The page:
Since citta and cetasika arise together it is difficult to experience the difference in their characteristics. The Buddha was able to directly experience the different characteristics of all cittas and cetasikas because his wisdom was of the highest degree. We read in the Questions of King Milinda (Book III, “The Removal of Difficulties”, chapter 7, 87 (7)) that the arahat Nāgasena said to King Milinda:
“A hard thing there is, O King, which the Blessed One has done.” “And what is that?” “The fixing of all those mental conditions which depend on one organ of sense, telling us that such is contact, such is feeling, such is saññā (perception), such is volition and such is citta.” “Give me an illustration.” “Suppose, O King, a man were to wade down into the sea, and taking some water in the palm of his hand, were to taste it with his tongue. Would he distinguish whether it were water from the Ganges, or from the Jamunā, or from the Aciravatī, or from the Sarabhū, or from the Mahī?” “Impossible, Sir.” “More difficult than that, great King, is it to have distinguished between the mental conditions which follow on the exercise of any one of the organs of sense!”
Citta and cetasika are paramattha dhammas (absolute realities) which each have their own unchangeable characteristic. These characteristics can be experienced, regardless how one names them. Paramattha dhammas are not words or concepts, they are realities. Pleasant feeling and unpleasant feeling are real; their characteristics can be experienced without having to call them “pleasant feeling” or “unpleasant feeling”. Aversion is real; it can be experienced when it presents itself.
There are not only mental phenomena, there are also physical phenomena. Physical phenomena or rūpa are the third paramattha dhamma. There are several kinds of rūpas which each have their own characteristic (8). There are four principle rūpas which are called the Great Elements (in Pāli: mahā-bhūta-rūpa). They are:
- Element of Earth or solidity (to be experienced as hardness orsoftness)
- Element of Water or cohesion
- Element of Fire or temperature (to be experienced as heat or cold)
- Element of Wind or motion (to be experienced as oscillation orpressure)
These “Great Elements” are the principle rūpas which arise together with all the other kinds of rūpa, which are the derived rūpas (in Pāli: upādā-rūpa). Rūpas never arise alone; they arise in “groups” or “units”. There have to be at least eight kinds of rūpa arising together. For example, whenever the rūpa which is temperature arises, solidity, cohesion, motion and other rūpas have to arise as well. “Derived rūpas” are, for example, the physical sense-organs of eyesense, earsense, smellingsense, tastingsense and bodysense, and the sense-objects of visible object, sound, odour and flavour.
Different characteristics of rūpa can be experienced through eyes, ears, nose, tongue, bodysense and mind. These characteristics are real since they can be experienced. We use conventional terms such as “body” and “table”; both have the characteristic of hardness which can be experienced through touch. In this way we can prove that the characteristic of hardness is the same, no matter whether it is in the body or in the table. Hardness is a paramattha dhamma; “body” and “table” are not paramattha dhammas but only concepts. We take it for granted that the body stays and we take it for “self”, but what we call “body” are only different rūpas arising and falling away. The conventional term “body” may delude us about reality. We will know the truth if we learn to experience different characteristics of rūpa when they appear.
Citta, cetasika and rūpa only arise when there are the right conditions, they are conditioned dhammas (in Pāli: saṅkhāra dhammas (9)). Seeing cannot arise when there is no eyesense and when there is no visible object; these are necessary conditions for its arising. Sound can only arise when there are the right conditions for its arising. When it has arisen it falls away again. Everything which arises because of conditions has to fall away again when the conditions have ceased. One may think that sound stays, but what we take for a long, lasting moment of sound are actually many different rūpas succeeding one another.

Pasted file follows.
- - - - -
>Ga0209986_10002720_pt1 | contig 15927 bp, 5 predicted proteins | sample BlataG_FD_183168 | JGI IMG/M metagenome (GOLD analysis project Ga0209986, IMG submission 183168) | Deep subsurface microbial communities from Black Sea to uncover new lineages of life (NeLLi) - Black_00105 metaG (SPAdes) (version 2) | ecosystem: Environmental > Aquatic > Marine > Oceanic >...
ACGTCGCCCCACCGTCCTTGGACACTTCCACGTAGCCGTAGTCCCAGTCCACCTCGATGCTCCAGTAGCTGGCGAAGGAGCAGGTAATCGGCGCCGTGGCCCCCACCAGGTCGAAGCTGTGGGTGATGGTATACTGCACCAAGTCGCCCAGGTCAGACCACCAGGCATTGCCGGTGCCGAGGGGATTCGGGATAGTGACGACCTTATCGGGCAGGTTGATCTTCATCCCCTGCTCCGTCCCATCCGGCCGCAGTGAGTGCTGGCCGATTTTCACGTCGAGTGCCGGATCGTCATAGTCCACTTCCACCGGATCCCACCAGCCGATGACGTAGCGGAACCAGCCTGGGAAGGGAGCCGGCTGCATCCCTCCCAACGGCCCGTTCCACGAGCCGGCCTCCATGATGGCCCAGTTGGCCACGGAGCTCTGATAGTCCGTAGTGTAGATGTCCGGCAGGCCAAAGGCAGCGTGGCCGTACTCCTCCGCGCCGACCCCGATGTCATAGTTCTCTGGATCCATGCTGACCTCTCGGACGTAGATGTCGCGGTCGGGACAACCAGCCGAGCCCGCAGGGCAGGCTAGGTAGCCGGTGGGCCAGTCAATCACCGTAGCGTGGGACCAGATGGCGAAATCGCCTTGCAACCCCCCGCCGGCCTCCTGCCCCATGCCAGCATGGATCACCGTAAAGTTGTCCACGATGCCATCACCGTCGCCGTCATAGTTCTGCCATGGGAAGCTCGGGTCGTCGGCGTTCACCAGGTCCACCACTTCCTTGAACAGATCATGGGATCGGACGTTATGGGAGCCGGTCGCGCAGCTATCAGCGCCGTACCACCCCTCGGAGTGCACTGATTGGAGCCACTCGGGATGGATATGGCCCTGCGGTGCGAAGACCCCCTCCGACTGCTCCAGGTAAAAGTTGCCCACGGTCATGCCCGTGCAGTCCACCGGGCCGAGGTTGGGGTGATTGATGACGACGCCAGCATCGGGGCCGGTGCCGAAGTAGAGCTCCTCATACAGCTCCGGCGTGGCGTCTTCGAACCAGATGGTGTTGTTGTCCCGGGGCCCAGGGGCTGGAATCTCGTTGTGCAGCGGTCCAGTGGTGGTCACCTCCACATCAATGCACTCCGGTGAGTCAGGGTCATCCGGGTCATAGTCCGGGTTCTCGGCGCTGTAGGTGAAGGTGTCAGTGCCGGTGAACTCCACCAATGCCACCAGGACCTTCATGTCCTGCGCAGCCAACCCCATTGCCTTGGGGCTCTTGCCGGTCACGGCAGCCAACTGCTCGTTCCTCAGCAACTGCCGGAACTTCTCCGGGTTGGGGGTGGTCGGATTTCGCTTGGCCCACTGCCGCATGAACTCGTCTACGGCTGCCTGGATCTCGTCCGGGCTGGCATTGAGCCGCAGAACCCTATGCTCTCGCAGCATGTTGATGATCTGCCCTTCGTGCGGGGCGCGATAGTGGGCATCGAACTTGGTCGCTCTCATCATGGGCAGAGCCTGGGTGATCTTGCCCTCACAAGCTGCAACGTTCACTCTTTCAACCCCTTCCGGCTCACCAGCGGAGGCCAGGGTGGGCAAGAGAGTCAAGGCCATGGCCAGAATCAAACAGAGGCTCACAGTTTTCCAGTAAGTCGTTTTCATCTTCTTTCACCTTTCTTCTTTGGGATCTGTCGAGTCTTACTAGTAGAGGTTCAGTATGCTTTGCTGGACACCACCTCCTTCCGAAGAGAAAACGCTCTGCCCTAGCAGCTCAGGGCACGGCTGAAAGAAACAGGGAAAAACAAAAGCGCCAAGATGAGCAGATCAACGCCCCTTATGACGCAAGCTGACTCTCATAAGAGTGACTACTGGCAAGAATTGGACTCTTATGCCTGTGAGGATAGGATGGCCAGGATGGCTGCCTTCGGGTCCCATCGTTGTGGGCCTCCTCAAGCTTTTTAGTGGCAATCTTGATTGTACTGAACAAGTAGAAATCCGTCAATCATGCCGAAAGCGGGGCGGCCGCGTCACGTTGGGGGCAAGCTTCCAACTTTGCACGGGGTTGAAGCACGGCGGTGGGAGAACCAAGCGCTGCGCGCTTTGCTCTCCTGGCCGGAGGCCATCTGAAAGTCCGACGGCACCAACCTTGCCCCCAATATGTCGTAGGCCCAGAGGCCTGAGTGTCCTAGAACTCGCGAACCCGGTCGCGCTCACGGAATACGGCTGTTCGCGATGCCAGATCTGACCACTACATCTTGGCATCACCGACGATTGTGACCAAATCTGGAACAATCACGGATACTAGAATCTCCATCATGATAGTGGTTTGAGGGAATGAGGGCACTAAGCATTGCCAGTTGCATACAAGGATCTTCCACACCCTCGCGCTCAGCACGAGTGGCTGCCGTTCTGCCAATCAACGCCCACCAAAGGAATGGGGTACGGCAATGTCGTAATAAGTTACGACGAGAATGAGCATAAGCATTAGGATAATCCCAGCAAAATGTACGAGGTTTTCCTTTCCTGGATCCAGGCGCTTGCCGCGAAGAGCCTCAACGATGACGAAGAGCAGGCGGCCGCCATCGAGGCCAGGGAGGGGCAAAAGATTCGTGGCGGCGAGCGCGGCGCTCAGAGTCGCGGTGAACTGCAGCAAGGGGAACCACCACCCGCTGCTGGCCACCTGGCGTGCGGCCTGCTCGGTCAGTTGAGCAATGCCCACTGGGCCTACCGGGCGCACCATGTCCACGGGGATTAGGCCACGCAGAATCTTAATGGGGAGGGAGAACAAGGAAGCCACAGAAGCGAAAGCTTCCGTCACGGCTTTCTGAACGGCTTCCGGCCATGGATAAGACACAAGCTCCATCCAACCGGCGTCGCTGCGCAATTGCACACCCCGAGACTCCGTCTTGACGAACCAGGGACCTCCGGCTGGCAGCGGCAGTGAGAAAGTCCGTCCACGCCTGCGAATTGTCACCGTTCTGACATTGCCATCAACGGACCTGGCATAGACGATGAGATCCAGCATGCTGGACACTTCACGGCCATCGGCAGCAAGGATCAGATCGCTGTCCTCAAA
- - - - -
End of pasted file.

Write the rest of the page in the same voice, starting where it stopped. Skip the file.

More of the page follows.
The fourth paramattha dhamma is nibbāna. Nibbāna is a paramattha dhamma because it is real. Nibbāna can be experienced through the mind-door if one follows the right Path leading towards it: the development of the wisdom which sees things as they are. Nibbāna is nāma. However, it is not citta or cetasika, paramattha dhammas which arise because of conditions and fall way. Nibbāna is the nāma which is an unconditioned reality (10); therefore it does not arise and it does not fall away. Citta and cetasika are nāmas which experience an object; nibbāna is the nāma which does not experience an object, but nibbāna itself can be the object of citta and cetasika which experience it. Nibbāna is not a person, it is non-self, anattā.
Summarising the four paramattha dhammas, they are:
When we study Dhamma it is essential to know which paramattha dhamma such or such reality is. If we do not know this we may be misled by conventional terms. We should, for example, know that what we call “body” are actually different rūpa-paramattha dhammas, not citta or cetasika. We should know that nibbāna is not citta or cetasika, but the fourth paramattha dhamma. Nibbāna is the end of all conditioned realities which arise and fall away: for the arahat, the perfected one, who passes away, there is no more rebirth, no more nāmas and rūpas which arise and fall away.
- All conditioned dhammas, citta, cetasika and rūpa, are impermanent,“anicca”.
- All conditioned dhammas are “dukkha”; they are “suffering” orunsatisfactory, since they are impermanent.
- All dhammas are non-self, “anattā” (in Pāli: sabbe dhammā anattā,Dhammapada, vs. 279).
Thus, the conditioned dhammas, not nibbāna, are impermanent and dukkha. But all dhammas, that is, the four paramattha dhammas, nibbāna included, have the characteristic of anattā, non-self.
- 1.What is the difference between nāma and rūpa?
- 2.What is the difference between citta and cetasika?
- 3.Do cetasikas experience an object?
- 4.Is there more than one cetasika arising together with the citta?
- 5.Can nibbāna experience an object?
- 6.Is nibbāna a “self”?